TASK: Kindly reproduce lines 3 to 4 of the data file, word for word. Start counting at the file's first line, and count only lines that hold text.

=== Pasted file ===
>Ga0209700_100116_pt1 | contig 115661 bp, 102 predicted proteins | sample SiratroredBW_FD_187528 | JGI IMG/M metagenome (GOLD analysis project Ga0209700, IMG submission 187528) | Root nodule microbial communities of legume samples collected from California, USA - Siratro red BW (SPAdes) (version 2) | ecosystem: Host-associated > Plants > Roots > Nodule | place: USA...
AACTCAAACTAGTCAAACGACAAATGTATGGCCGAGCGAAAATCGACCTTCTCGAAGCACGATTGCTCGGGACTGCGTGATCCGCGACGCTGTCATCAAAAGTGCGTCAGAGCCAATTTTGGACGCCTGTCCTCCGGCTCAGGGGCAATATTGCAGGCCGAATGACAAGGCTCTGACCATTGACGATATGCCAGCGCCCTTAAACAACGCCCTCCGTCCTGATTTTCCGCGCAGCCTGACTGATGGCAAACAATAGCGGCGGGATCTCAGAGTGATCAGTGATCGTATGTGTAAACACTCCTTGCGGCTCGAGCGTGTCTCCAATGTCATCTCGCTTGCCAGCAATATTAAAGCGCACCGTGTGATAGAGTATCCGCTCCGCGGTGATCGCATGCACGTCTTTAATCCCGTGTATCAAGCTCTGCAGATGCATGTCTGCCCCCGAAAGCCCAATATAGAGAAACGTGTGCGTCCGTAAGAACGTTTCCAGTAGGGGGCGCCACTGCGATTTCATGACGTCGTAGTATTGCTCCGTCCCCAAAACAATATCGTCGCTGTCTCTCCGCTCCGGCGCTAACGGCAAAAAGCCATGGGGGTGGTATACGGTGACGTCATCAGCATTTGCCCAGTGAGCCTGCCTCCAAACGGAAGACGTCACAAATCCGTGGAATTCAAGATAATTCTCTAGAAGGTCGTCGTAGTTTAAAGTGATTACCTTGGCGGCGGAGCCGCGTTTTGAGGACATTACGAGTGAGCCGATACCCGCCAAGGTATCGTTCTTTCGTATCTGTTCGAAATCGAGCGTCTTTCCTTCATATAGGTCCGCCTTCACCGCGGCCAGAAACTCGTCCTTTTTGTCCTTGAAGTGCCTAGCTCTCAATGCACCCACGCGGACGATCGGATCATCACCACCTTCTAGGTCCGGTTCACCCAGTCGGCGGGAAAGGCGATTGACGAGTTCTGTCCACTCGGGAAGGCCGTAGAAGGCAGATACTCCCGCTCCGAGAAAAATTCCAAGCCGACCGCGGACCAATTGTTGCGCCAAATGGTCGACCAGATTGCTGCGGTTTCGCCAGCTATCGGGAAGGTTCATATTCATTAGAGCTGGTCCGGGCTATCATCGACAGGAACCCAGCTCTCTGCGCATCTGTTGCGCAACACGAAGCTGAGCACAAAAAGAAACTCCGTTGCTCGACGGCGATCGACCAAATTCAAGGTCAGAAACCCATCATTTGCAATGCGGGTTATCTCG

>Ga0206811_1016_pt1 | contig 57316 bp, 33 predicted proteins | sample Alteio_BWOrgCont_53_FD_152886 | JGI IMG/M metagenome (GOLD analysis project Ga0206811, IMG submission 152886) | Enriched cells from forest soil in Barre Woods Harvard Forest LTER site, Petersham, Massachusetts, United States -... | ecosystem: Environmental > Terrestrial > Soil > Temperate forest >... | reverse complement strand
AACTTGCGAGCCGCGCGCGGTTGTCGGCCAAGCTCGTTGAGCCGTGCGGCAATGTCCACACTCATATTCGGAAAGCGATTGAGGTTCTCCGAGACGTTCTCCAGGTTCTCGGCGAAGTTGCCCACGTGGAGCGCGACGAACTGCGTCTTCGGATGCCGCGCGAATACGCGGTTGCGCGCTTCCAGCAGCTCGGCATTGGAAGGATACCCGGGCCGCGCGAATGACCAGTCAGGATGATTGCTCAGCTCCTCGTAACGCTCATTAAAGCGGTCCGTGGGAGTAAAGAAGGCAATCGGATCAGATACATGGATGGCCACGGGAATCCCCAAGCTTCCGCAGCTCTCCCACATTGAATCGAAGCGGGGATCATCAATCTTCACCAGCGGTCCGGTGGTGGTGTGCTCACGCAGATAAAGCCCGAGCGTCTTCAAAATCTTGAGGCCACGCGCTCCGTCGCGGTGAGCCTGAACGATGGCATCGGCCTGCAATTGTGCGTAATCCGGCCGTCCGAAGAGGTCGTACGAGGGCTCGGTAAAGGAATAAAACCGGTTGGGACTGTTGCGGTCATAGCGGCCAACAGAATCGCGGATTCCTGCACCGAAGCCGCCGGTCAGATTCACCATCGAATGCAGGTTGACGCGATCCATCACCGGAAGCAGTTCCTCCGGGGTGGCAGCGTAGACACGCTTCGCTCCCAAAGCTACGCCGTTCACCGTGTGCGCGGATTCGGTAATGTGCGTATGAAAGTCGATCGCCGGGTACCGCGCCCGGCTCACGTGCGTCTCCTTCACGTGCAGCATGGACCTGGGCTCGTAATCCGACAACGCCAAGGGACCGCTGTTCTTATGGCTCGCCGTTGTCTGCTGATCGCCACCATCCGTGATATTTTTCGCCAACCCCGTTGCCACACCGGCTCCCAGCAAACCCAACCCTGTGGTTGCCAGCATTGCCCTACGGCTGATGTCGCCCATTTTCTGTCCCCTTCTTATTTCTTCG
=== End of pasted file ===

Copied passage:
>Ga0206811_1016_pt1 | contig 57316 bp, 33 predicted proteins | sample Alteio_BWOrgCont_53_FD_152886 | JGI IMG/M metagenome (GOLD analysis project Ga0206811, IMG submission 152886) | Enriched cells from forest soil in Barre Woods Harvard Forest LTER site, Petersham, Massachusetts, United States -... | ecosystem: Environmental > Terrestrial > Soil > Temperate forest >... | reverse complement strand
AACTTGCGAGCCGCGCGCGGTTGTCGGCCAAGCTCGTTGAGCCGTGCGGCAATGTCCACACTCATATTCGGAAAGCGATTGAGGTTCTCCGAGACGTTCTCCAGGTTCTCGGCGAAGTTGCCCACGTGGAGCGCGACGAACTGCGTCTTCGGATGCCGCGCGAATACGCGGTTGCGCGCTTCCAGCAGCTCGGCATTGGAAGGATACCCGGGCCGCGCGAATGACCAGTCAGGATGATTGCTCAGCTCCTCGTAACGCTCATTAAAGCGGTCCGTGGGAGTAAAGAAGGCAATCGGATCAGATACATGGATGGCCACGGGAATCCCCAAGCTTCCGCAGCTCTCCCACATTGAATCGAAGCGGGGATCATCAATCTTCACCAGCGGTCCGGTGGTGGTGTGCTCACGCAGATAAAGCCCGAGCGTCTTCAAAATCTTGAGGCCACGCGCTCCGTCGCGGTGAGCCTGAACGATGGCATCGGCCTGCAATTGTGCGTAATCCGGCCGTCCGAAGAGGTCGTACGAGGGCTCGGTAAAGGAATAAAACCGGTTGGGACTGTTGCGGTCATAGCGGCCAACAGAATCGCGGATTCCTGCACCGAAGCCGCCGGTCAGATTCACCATCGAATGCAGGTTGACGCGATCCATCACCGGAAGCAGTTCCTCCGGGGTGGCAGCGTAGACACGCTTCGCTCCCAAAGCTACGCCGTTCACCGTGTGCGCGGATTCGGTAATGTGCGTATGAAAGTCGATCGCCGGGTACCGCGCCCGGCTCACGTGCGTCTCCTTCACGTGCAGCATGGACCTGGGCTCGTAATCCGACAACGCCAAGGGACCGCTGTTCTTATGGCTCGCCGTTGTCTGCTGATCGCCACCATCCGTGATATTTTTCGCCAACCCCGTTGCCACACCGGCTCCCAGCAAACCCAACCCTGTGGTTGCCAGCATTGCCCTACGGCTGATGTCGCCCATTTTCTGTCCCCTTCTTATTTCTTCG